I love March. It brings the same level of excitement as a Thursday evening. You’re through the worst bit and tantalisingly close to the good times. But anticipation can lead to impatience and mistakes. You know the drill: first sunny day of the year and the smell of cut grass is in the air; you rush to the garden centre and buy whatever looks colourful, anything to cover up the bare earth you’ve been staring at for months.

Garden centres know this and they’re ready for you – they put out whatever they can muster to satisfy your desire for colour. But if you want fast results, don’t be tempted by the plants on the centre-stage benches; go for the quiet-looking ones tucked away in the aisles.

These hardy herbaceous perennials may look like just a pot of soil now, but planting them will be like letting a wild animal out of its cage. If you’re the impatient type and have large spaces but a small budget, these plants will be perfect. But be warned – they’re bar-room brawlers, so throw them in with like-minded types and let them fight it out. A group planted together in an area of naturalised grass will give you a shabby-chic, prairie look.

The plume poppy (Macleaya microcarpa) is one of my favourites. It’s fast, good-looking, and though it’ll grow to 7ft tall in one season, it won’t fall over. It prefers sun but will cope with partial shade, and in dry soil it almost behaves itself. It’s tough, too: it’ll laugh in the face of a -10C winter’s night. The beige flowers appear in mid- to late-summer as plumes that brighten to orange in the evening sun. ‘Kelway’s Coral Plume’ has a good strong colour, but don’t let its charm trick you. It’s still a rogue – which will become apparent if you plant it in moisture-retentive soil. But handle it like that cuddly little teddy bear creature at the start of the film Gremlins: if it gets wet, it multiplies uncontrollably and that can get ugly.

If you have a slightly shady and boggy area where not much grows, try Euphorbia griffithii ‘Dixter’. In late spring and early summer, this little firecracker produces masses of orange-red flowers that are so bright it looks as though it’s wearing a high-visibility vest. Everything about it is colourful; even the undersides of the leaves and stems are a warm reddish colour. It grows to 2-3ft and is a champion marathon runner, so make sure you have room for it. But a large mass of that bright colour gives off a luminous glow.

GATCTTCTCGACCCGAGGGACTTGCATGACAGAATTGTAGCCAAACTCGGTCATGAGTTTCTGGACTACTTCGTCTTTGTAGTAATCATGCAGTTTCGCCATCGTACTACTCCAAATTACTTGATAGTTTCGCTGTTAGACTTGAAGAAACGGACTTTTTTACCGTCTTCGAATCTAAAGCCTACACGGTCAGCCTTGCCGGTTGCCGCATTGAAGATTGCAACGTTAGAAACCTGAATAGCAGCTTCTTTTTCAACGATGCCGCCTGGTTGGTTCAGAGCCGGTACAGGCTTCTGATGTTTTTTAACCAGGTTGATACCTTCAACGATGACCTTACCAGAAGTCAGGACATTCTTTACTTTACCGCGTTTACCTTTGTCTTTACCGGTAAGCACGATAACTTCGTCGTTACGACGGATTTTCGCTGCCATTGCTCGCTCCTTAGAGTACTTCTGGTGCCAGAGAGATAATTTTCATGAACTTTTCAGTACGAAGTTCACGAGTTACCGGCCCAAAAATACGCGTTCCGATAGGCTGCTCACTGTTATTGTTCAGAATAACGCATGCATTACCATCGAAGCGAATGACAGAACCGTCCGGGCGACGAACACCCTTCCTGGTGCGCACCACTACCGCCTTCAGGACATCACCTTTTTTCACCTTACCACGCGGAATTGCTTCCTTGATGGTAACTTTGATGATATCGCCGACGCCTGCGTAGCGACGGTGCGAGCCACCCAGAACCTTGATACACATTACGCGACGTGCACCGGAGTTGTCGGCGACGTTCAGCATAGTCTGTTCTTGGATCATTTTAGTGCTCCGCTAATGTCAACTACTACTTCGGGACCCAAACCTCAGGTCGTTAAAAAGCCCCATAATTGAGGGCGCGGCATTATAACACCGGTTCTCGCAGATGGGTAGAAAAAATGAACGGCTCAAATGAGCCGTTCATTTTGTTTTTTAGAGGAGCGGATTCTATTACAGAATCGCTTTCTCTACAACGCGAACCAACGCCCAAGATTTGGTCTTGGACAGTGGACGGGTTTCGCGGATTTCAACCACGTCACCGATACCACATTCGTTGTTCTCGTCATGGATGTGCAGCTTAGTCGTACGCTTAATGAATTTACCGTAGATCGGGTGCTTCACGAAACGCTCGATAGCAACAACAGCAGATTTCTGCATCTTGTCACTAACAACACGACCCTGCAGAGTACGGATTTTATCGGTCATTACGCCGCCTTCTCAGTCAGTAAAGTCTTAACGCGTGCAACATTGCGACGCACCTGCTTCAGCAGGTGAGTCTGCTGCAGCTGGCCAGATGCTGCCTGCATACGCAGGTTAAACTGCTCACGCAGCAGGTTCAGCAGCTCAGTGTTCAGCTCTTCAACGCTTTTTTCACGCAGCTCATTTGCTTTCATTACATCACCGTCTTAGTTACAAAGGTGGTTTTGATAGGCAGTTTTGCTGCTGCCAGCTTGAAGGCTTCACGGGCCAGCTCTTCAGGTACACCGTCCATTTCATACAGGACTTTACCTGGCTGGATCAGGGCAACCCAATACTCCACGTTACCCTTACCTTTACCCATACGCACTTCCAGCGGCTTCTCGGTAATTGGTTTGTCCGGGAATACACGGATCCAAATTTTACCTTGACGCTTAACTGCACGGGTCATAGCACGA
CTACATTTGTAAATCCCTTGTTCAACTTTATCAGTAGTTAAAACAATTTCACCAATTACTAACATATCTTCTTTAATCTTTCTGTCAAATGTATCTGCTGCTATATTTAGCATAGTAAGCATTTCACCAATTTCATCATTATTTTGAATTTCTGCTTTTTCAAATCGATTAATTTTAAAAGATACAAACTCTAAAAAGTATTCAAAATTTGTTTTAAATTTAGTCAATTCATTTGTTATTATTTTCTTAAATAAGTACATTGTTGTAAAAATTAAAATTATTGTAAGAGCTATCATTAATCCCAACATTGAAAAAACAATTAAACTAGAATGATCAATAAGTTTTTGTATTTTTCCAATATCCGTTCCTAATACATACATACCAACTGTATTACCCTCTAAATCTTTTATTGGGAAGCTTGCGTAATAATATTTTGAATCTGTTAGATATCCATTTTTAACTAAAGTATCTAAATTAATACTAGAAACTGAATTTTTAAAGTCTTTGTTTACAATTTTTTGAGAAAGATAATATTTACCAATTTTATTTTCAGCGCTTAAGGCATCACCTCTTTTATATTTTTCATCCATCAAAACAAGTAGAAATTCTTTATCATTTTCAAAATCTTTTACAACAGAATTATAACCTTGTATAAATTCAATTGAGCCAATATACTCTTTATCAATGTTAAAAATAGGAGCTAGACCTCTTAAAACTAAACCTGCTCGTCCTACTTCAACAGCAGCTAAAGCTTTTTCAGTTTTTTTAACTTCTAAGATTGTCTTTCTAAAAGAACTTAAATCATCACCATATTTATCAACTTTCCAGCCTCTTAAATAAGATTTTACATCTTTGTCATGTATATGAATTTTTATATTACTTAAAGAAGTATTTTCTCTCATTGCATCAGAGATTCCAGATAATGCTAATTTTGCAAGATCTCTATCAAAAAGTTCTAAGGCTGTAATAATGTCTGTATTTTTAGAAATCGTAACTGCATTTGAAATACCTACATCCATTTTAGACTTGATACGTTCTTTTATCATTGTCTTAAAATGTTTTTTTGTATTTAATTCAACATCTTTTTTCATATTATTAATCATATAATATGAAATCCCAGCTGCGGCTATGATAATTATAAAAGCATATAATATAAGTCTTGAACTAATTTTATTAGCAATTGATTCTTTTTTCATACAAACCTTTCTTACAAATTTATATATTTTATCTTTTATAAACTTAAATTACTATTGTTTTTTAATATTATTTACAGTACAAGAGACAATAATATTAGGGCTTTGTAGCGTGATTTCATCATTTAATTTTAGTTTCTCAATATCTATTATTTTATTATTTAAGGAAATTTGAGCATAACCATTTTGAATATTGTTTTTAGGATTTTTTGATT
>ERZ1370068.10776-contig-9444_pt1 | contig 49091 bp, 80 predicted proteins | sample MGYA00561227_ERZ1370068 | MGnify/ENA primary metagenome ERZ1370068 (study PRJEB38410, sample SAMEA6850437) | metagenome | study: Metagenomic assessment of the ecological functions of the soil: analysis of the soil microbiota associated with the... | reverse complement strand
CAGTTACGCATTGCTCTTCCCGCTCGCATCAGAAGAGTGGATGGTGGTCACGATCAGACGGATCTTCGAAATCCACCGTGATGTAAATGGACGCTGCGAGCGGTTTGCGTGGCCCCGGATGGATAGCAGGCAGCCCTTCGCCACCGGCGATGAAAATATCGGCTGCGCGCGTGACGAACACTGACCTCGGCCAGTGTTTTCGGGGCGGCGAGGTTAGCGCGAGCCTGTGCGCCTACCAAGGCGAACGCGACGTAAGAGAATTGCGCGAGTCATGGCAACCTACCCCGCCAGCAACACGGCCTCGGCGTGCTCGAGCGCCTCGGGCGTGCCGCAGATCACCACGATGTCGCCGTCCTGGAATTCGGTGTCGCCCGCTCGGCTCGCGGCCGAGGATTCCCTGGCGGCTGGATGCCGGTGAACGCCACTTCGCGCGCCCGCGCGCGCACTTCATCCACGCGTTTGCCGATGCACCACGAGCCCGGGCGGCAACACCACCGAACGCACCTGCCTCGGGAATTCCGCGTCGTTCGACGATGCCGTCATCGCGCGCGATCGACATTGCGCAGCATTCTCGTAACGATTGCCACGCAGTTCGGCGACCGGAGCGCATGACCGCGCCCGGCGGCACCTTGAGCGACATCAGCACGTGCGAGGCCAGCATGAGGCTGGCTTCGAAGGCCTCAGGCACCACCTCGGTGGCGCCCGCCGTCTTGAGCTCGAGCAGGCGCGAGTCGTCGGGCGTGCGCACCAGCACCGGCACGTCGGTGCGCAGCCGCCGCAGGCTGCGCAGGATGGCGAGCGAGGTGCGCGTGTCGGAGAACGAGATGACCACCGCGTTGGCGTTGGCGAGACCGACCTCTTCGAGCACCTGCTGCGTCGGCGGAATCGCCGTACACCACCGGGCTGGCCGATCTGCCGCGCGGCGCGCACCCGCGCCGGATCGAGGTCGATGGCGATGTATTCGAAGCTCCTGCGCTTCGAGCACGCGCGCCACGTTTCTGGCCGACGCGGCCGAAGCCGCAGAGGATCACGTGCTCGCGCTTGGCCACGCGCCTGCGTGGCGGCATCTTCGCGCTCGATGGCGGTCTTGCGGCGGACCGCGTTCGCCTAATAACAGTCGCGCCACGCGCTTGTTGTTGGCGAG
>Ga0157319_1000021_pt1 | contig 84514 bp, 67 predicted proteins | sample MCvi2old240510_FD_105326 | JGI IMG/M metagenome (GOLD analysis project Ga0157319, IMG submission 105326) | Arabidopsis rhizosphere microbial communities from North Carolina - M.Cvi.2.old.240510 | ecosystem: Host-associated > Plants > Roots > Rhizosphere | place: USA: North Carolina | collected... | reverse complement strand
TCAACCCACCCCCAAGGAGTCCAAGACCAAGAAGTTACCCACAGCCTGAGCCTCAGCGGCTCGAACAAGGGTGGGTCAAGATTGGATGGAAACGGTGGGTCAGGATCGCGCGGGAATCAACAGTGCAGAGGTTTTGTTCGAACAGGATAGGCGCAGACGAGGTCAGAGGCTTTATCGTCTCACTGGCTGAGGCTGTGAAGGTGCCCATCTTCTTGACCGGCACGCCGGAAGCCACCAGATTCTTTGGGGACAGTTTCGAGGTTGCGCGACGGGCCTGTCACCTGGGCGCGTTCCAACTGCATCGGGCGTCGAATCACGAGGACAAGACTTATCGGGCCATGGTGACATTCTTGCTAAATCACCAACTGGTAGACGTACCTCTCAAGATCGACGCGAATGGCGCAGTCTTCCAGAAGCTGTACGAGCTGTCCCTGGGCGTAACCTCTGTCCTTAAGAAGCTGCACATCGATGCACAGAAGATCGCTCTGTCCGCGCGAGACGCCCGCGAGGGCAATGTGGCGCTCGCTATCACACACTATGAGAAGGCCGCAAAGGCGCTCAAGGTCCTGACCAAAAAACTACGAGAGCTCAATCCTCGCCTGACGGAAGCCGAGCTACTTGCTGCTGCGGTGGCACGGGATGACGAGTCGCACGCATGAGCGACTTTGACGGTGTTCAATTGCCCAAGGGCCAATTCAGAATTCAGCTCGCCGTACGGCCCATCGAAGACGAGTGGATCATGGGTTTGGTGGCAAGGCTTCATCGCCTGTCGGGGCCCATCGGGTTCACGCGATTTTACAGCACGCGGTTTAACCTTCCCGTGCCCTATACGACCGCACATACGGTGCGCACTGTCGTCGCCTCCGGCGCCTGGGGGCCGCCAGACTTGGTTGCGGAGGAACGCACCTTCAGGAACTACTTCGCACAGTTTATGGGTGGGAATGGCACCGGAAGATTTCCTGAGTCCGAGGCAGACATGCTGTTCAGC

Common bistort (Persicaria bistorta) will grow to about 2ft and in late spring and early summer produces lots of delicate, pink flower spikes. The cultivar ‘Superba’ has much larger flower spikes, but will need staking.

For something taller in an area of grassland, try Himalayan knotweed (Persicaria wallichii). Don’t put this 6ft bruiser among delicate plants in your borders – it’s too powerful – but it’s great among tough lawn grass. In early- to mid-autumn it is covered in masses of scented white flower plumes.

Planting Clark’s geranium (Geranium clarkei) in your borders is a bit like painting a colour wash on a canvas before you compose the main picture. This pretty little tough guy will creep through your borders at ground level, producing violet or white flowers. It won’t interfere with the larger plants growing above it, and by covering the ground will keep the weeds at bay.

However, if your blood pressure won’t cope with unruly behaviour but you still want the excitement of fast-growing plants, try something that’s still fast-growing but much more obedient. Top of my list is Chinese silver grass (Miscanthus sinensis ‘Malepartus’). It’s beautiful, dramatic, is unbothered by pests or diseases and is reliable. Every year, you know you’re going to get 6-8ft of pure magic. If you don’t have time to be in the garden every weekend, these are the characteristics you need. It’s also one of those rare plants that looks good in summer, autumn and winter. In October, when things are beginning to look sorry for themselves, the plumes of reddish-brown flowers are very welcome. And its ghostly winter silhouette looks especially good with a sprinkle of frost on top. In March, cut back the old stems to about knee-high and it’ll soon produce a new set.

For more conventional flower power, try Helianthus ‘Lemon Queen’. This perennial member of the sunflower family will grow 6-8ft tall and is sturdy enough to stand on its own feet without help. In midsummer, it’s smothered in small, pale, yellow sunflowers that stay until long into the autumn. Bees love it, too.

For something a bit smaller and also popular with bees, try the Russian sage, Perovskia ‘Blue Spire’. If you have a dry patch of soil in a sunny spot, this is for you. It grows about 4ft high and produces loads of lavender-blue flowers from midsummer to autumn. It loses its felt-like grey leaves in winter, but the silvery white stems still look good. Prune it back hard in spring.